Tuesday, June 18, 2013

life lesson: budget it!

Back at the beginning of the year, I set a goal for myself and how much money I wanted to save by the end of the year. Not so much a New Year's Resolution, as I've always made an effort to save money, but more a hard and fast goal that I'd work my hardest to achieve.

I'm sure in one way or another, we've all felt the squeeze of our changing economy, whether it's seeing an increase in prices at the grocery store, higher prices at the gas pump, or simply a decrease in extra spending money. I've tried budgeting in the past, but it wasn't something I was ever able to keep up with. I tried apps I downloaded for my iPhone, followed tips I found online, and even made charts on my computer. But the best way I've found to keep track of my spending and see my progress toward my goal? Good old fashioned paper and pencil.

Before sitting down to plan your budget, there are two categories of spending you should consider: static expenses and variable expenses. Your static expenses are those that are same, whether month to month, or year to year. You may have static expenses such as rent or a mortgage, insurance (auto, home or health), a gym membership, your annual car registration or AAA membership, etc. that are the exact same amount every time they're due. Variable expenses are those that will change maybe daily, weekly or monthly. Utilities are often a variable expense, since the amount of the bill depends on your usage, but groceries and spending money are also variable expenses because you likely won't be spending the exact same amount every month.

Since static and variable expenses are incurred differently, I tend to track them in different ways, too. I've made a budget worksheet with sections for my once a year expenses, once a month expenses, and those expenses that I may even incur daily. After my once a year expenses have been paid, I simply record the month paid on successive monthly budget worksheets. For static monthly expenses (rent, Netflix, my gym membership, etc.), I record the date the payment was made. For all other expenses, I record both the date and the amount paid. For categories like spending money or groceries, this is really helpful since I may spend money from this category every few days.

Finally, at the bottom of my budget worksheet is a section to track my monthly income.

At the end of every month, I total each section of my budget and compare it to the amount I budgeted. If all goes well and there aren't any surprise expenses, I come in under budget. If I'm over in one category but under in another, it's good to total all real expenses versus all budgeted expenses to find out if, overall, I'm still under budget. Give yourself some flexibility the first month or two of using a new budget in order to figure out just how much is the right amount for you or your household for each budget category. Don't get frustrated if you're not on or under budget after the first month. With a little trial and error and adjusting your budgeted amount for various categories of your budget, you'll get there. But don't take this as an excuse to allow yourself an absurd amount of spending money while trying to get by on as little money as possible in another category.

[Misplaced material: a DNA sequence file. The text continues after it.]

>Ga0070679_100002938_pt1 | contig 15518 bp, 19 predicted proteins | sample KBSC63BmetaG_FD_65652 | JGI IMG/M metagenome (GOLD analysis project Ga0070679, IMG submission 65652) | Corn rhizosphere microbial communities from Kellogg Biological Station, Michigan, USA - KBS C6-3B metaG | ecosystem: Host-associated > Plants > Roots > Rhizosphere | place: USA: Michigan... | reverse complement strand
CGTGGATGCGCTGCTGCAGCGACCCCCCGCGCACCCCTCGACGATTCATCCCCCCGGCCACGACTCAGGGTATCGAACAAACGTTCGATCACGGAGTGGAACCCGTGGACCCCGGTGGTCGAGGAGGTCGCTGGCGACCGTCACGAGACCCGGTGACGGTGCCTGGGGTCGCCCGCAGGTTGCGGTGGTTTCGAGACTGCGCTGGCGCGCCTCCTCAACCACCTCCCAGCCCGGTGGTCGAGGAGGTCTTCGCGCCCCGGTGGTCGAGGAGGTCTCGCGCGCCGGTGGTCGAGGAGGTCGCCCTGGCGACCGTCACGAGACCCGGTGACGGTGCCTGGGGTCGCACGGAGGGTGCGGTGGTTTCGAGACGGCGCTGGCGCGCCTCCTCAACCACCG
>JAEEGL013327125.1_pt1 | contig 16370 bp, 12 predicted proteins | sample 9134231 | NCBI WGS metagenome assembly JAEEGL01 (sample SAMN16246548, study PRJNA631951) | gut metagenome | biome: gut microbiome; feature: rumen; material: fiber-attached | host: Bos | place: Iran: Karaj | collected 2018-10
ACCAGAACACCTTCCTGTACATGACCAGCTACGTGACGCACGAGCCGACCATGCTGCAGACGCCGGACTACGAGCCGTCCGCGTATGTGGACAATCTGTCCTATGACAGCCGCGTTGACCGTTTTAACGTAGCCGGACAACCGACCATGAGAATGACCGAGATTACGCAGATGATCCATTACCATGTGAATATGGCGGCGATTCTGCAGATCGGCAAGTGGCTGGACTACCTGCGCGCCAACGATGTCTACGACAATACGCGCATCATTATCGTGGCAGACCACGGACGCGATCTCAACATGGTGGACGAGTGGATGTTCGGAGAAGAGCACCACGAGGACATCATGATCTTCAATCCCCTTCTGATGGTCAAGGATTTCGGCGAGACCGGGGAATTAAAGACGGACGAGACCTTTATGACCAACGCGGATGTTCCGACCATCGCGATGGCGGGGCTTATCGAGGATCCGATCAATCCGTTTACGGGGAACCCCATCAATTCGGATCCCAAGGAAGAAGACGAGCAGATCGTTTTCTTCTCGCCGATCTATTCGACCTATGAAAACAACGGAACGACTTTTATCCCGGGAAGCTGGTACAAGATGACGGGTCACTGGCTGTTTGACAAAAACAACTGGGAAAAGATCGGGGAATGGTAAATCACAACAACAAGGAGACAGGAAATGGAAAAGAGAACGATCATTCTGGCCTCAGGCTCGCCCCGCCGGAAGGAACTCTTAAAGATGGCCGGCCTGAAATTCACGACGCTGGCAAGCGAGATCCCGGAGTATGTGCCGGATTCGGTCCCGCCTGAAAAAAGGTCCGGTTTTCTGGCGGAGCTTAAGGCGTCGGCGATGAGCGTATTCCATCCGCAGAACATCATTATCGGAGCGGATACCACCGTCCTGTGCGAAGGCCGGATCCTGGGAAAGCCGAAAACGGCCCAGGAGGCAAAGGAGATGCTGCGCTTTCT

The goal at the end of every month is to be able to transfer as much money as possible into savings at the end of every month, or whatever time may be convenient for your budget. I include an un-budgeted category for my savings account on my budget worksheet so that I can keep track of how often and how much money I transfer into savings. Maybe you have a "big ticket" item and you're trying to save enough money to pay for that item in cash rather than credit. Perhaps you're saving for the down payment on a car or house, saving up for a vacation or just trying to reach a goal to begin investing your money. Whatever your end result, budgeting is a sure way to hold yourself responsible and see your progress as you reach your goal.

Don't forget to keep yourself organized and track your expenses every day. I like to keep my budget worksheets in a binder at home. At the end of every day, I go through my receipts, mental notes or notes in my phone, and transfer the day's expenses onto the budget worksheet. The key really is to not let yourself get behind. Spare 5 or 10 minutes at night to update your budget worksheet. One of the benefits of this budget plan is that you don't have to organize multiple envelopes of cash just to keep yourself on track. You can still use a debit card for your spending - just write everything down.

Feel free to take advantage of my sample budget worksheet, found here. Note: This file will open as a Google Document. If you choose, you can download it as a Microsoft Word document so that you are able to change the budget categories and amounts to make them applicable to your or your household's monthly budget.

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